Viet Nam: The journey from one of the lowest resource users to close to average for the region has been based on a steady acceleration in the use of construction materials (from 0.3t construction materials/cap in 1970 to 5.3t construction materials/cap in 2008). One interesting finding is a sudden decline in the export of fossil fuels from 2007 to 2008. This is partly explained by decreased extraction of fossil fuels, but also due to growing domestic demand of fossil fuels. Viet Nam may be a net importer of fossil fuels in the near future.
Visit EcoWatch’s BIODIVERSITY page for more related news on this topic.
Photo courtesy of Anti-poaching Unit, Zimbabwe
Escalating levels of poaching and illegal trade in rhino horns are seriously undermining rhino conservation efforts, putting the survival of these species at risk—according to a report by International Union for Conservation of Nature (IUCN) and TRAFFIC.
The report examines the conservation status and trade in African and Asian rhino species.
“The findings of the report are alarming,” says Tom Milliken, a rhino expert from TRAFFIC. “Today, rhino poaching and illegal horn trade are at their highest levels in over 20 years, threatening to reverse years of conservation effort, particularly in Africa. There is no doubt that rhino species are facing a serious crisis.”
According to the report, by the beginning of 2011 there were 20,165 White Rhinoceros (Ceratotherium simum) and 4,880 Black Rhinoceros (Diceros bicornis) in Africa. However, at least 1,997 rhinos were poached between 2006 and September 2012 and over 4,000 rhino horns have been illegally exported from Africa since 2009, with an estimated 92 percent of these coming from rhinos specifically killed to obtain their horn.
South Africa, home to 83 percent of Africa’s rhinos and 73 percent of all wild rhinos worldwide, is the principal source of rhino horns in illegal trade. A record 668 rhinos were poached there in 2012, according to official government figures released in January 2013.
Photo Courtesy of Simon Milledge/TRAFFIC
Illegal trade in rhino horns involves highly organized, mobile and well-financed criminal groups, mainly composed of Asian nationals based in Africa. These networks have recruited pseudo-hunters including Vietnamese citizens, Thai prostitutes and proxy hunters from the Czech Republic and Poland to obtain rhino horns in South Africa on the pretense of trophy hunts for illegal commercial trade. Pseudo-hunting has significantly reduced as a result of a decision to prevent nationals of Vietnam from obtaining hunting licenses and changes to South African law in April 2012. However, there remains a continued need to ensure that only bona fide hunters are granted permits, according to the report.
“Rhinos are killed for their horns, which are seen as highly desirable status symbols in parts of Asia, notably Vietnam, but also increasingly in China,” says Bibhab Kumar Talukdar, Chair of IUCN Species Survival Commission’s (SSC) Asian Rhino Specialist Group. “Horns are also increasingly used for non-traditional purposes such as hangover cure and body detoxifier, especially in Viet Nam.”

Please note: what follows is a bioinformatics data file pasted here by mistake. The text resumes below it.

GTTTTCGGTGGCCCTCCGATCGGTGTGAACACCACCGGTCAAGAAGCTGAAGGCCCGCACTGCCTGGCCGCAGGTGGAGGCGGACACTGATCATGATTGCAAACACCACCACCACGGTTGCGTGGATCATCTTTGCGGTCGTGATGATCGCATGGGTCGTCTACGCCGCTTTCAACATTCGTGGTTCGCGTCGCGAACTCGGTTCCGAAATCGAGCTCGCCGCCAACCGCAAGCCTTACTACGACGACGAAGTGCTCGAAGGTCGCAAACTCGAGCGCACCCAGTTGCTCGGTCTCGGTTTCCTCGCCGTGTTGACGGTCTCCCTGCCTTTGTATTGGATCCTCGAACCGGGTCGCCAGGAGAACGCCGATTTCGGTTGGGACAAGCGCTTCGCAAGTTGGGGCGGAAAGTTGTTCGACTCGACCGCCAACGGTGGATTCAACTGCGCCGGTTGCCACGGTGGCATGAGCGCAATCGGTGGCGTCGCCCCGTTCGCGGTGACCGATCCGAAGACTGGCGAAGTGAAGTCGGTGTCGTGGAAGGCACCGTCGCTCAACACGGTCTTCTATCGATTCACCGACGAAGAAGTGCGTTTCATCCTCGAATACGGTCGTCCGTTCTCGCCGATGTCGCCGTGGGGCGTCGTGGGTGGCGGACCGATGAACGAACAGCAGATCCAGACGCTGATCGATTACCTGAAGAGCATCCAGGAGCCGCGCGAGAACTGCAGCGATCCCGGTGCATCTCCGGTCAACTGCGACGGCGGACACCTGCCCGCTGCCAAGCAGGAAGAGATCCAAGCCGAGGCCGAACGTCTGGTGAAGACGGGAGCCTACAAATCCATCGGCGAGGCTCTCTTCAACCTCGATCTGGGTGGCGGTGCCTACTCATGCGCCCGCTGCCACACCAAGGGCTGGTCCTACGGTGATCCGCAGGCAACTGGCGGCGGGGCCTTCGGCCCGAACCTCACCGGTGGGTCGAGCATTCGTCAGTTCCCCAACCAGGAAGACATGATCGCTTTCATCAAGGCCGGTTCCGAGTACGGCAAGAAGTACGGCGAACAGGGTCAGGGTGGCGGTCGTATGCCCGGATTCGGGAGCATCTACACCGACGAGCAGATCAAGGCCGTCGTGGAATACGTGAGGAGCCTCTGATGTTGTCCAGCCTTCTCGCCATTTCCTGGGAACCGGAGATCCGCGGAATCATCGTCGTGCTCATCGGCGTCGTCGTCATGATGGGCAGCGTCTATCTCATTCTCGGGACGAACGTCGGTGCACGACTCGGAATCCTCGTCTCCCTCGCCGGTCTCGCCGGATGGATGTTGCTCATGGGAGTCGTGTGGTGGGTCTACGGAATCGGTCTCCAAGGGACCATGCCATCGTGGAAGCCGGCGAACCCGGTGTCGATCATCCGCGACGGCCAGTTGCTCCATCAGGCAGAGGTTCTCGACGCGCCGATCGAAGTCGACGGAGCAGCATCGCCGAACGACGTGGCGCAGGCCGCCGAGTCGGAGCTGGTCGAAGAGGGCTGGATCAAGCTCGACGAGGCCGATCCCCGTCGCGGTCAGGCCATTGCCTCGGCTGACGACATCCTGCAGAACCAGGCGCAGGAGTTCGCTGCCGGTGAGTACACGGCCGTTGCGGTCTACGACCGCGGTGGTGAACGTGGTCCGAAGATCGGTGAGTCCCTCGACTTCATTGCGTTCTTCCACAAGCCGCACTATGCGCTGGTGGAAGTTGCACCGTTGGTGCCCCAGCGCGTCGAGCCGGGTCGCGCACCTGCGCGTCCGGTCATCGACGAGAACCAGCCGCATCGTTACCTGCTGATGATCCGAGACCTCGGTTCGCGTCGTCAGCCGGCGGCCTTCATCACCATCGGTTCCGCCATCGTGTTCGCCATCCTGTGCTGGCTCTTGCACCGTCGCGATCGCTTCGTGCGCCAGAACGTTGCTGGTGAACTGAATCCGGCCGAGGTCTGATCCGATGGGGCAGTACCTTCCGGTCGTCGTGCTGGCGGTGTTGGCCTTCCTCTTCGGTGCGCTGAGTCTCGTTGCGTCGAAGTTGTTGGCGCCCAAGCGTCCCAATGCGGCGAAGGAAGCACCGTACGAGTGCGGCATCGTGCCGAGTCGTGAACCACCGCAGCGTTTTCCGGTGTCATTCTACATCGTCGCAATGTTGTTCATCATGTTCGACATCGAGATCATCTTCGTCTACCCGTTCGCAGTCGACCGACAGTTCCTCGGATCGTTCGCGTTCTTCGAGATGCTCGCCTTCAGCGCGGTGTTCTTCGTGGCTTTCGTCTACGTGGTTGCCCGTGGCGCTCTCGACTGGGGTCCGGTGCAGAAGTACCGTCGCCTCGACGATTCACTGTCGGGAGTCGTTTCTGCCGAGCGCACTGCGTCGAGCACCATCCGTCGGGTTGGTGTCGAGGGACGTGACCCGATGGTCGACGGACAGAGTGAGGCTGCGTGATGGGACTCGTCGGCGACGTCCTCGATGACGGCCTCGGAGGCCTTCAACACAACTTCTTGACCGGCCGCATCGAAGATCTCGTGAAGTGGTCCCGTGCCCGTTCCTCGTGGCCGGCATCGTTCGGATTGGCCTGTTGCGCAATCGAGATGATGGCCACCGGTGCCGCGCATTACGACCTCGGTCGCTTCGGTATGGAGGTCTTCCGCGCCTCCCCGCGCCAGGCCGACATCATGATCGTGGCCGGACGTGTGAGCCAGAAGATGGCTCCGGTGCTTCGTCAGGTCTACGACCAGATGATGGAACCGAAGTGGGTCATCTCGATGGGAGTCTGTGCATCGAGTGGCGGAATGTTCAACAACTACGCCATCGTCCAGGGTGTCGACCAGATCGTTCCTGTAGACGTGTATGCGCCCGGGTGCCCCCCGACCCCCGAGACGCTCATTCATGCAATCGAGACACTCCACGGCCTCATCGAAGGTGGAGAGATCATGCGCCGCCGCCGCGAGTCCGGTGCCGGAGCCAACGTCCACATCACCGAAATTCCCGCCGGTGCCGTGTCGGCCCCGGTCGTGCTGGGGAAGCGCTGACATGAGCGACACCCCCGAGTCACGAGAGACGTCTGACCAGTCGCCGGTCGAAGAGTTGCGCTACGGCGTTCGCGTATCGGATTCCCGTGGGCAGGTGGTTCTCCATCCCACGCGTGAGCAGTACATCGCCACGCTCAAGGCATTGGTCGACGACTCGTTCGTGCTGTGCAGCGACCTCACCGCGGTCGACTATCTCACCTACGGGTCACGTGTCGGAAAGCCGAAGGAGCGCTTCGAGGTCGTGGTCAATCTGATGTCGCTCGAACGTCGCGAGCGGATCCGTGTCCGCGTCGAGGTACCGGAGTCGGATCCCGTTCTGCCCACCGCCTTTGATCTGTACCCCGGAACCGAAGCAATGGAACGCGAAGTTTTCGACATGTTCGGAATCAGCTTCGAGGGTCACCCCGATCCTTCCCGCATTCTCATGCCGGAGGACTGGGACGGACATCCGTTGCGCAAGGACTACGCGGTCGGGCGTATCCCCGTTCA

White Rhinoceros (Ceratotherium simum). Photo courtesy of Jean-Christophe Vié
In Asia, although conservation action in Nepal and India has resulted in increased numbers of the Greater One-horned Rhinoceros (Rhinoceros unicornis), the situation in Indonesia and Malaysia remains serious for the world’s two rarest rhino species—the Sumatran Rhinoceros (Dicerorhinus sumatrensis) and the Javan Rhinoceros (Rhinoceros sondaicus). The Javan Rhinoceros, with only around 35 to 45 surviving individuals, is confined to a single park in Indonesia after the last animal of its Indochinese subspecies, Rhinoceros sondaicus annamiticus, was found dead, its horn removed, in Vietnam in 2010. The report calls for enhanced protection and biological management of the remaining Sumatran and Javan Rhinoceros to prevent their extinction.
Thefts of rhino horns from museums and zoos have increased worldwide, creating the need for improved law enforcement, monitoring and enhanced information management with regards to rhino numbers, sales and translocations, the report finds.
“Trade in rhino horns is a global problem that needs to be addressed by the international community by putting pressure on those countries that are driving illegal trade in rhino horn and those with inadequate wildlife legislation, such as Mozambique,” says Richard Emslie, from IUCN SSC African Rhino Specialist Group. “At the same time, increased poaching is negatively affecting rhino conservation incentives and budgets, threatening future rhino population growth.”
The report was compiled by the IUCN SSC African and Asian Rhino Specialist Groups and TRAFFIC, the wildlife trade monitoring network. It was mandated by Convention on International Trade in Endangered Species (CITES) and aims to inform the rhino horn debate at the 16th meeting of the Conference of the Parties to CITES, taking place in March 2013 in Bangkok, Thailand.
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A new study finds that close to half a million python skins are reported as exported annually from Southeast Asia. The main importer is the European fashion and leather industry. The study raises concerns over the illegality in parts of the trade, animal welfare issues and the trade’s impact on the conservation of python populations.
The report, Trade in South-East Asian Python Skins, was launched today by the International Trade Centre (ITC), in co-operation with TRAFFIC and the International Union for the Conservation of Nature (IUCN), and reveals that the trade in python skins is worth an estimated U.S. $1 billion annually.